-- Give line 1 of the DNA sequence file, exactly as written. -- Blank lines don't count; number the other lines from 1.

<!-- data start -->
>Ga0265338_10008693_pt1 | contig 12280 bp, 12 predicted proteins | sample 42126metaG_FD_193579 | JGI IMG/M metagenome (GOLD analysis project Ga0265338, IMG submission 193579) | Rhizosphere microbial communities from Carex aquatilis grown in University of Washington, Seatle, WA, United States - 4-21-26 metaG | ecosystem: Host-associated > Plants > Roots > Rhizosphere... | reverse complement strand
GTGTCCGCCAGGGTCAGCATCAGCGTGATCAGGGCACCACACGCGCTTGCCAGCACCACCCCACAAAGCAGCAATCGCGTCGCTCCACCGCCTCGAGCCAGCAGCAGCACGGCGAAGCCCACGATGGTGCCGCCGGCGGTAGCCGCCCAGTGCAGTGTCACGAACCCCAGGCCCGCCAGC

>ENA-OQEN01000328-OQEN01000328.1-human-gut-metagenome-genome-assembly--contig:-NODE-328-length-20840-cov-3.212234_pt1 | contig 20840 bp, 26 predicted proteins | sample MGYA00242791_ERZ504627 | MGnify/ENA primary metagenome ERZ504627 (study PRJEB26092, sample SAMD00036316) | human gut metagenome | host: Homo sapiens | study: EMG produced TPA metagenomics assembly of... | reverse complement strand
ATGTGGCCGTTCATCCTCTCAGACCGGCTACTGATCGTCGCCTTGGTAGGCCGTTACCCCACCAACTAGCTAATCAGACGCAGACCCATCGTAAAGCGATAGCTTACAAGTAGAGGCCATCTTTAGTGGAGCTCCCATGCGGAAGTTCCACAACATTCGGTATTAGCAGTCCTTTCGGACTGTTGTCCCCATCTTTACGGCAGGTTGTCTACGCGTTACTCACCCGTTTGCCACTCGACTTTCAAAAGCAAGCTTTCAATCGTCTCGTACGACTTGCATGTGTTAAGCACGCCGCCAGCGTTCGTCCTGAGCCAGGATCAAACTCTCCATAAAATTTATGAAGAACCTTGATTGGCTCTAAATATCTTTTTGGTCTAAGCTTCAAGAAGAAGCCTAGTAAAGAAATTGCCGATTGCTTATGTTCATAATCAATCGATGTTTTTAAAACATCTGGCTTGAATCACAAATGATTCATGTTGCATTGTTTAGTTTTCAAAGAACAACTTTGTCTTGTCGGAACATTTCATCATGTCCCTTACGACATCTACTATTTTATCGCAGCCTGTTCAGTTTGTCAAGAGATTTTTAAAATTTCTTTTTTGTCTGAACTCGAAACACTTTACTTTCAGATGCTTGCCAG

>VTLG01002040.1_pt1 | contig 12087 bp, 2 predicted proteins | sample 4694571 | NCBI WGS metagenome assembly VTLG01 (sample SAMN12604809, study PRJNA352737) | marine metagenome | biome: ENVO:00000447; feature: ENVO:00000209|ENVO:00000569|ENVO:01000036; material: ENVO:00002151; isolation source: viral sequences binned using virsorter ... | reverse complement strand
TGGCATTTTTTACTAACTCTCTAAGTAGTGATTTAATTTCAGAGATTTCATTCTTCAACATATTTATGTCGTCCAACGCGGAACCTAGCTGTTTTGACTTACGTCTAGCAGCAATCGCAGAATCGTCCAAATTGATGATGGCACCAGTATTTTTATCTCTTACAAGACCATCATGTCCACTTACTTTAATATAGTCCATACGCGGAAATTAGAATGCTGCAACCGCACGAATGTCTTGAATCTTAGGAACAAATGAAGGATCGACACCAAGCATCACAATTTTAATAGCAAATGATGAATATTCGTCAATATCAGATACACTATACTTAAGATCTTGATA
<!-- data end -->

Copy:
>Ga0265338_10008693_pt1 | contig 12280 bp, 12 predicted proteins | sample 42126metaG_FD_193579 | JGI IMG/M metagenome (GOLD analysis project Ga0265338, IMG submission 193579) | Rhizosphere microbial communities from Carex aquatilis grown in University of Washington, Seatle, WA, United States - 4-21-26 metaG | ecosystem: Host-associated > Plants > Roots > Rhizosphere... | reverse complement strand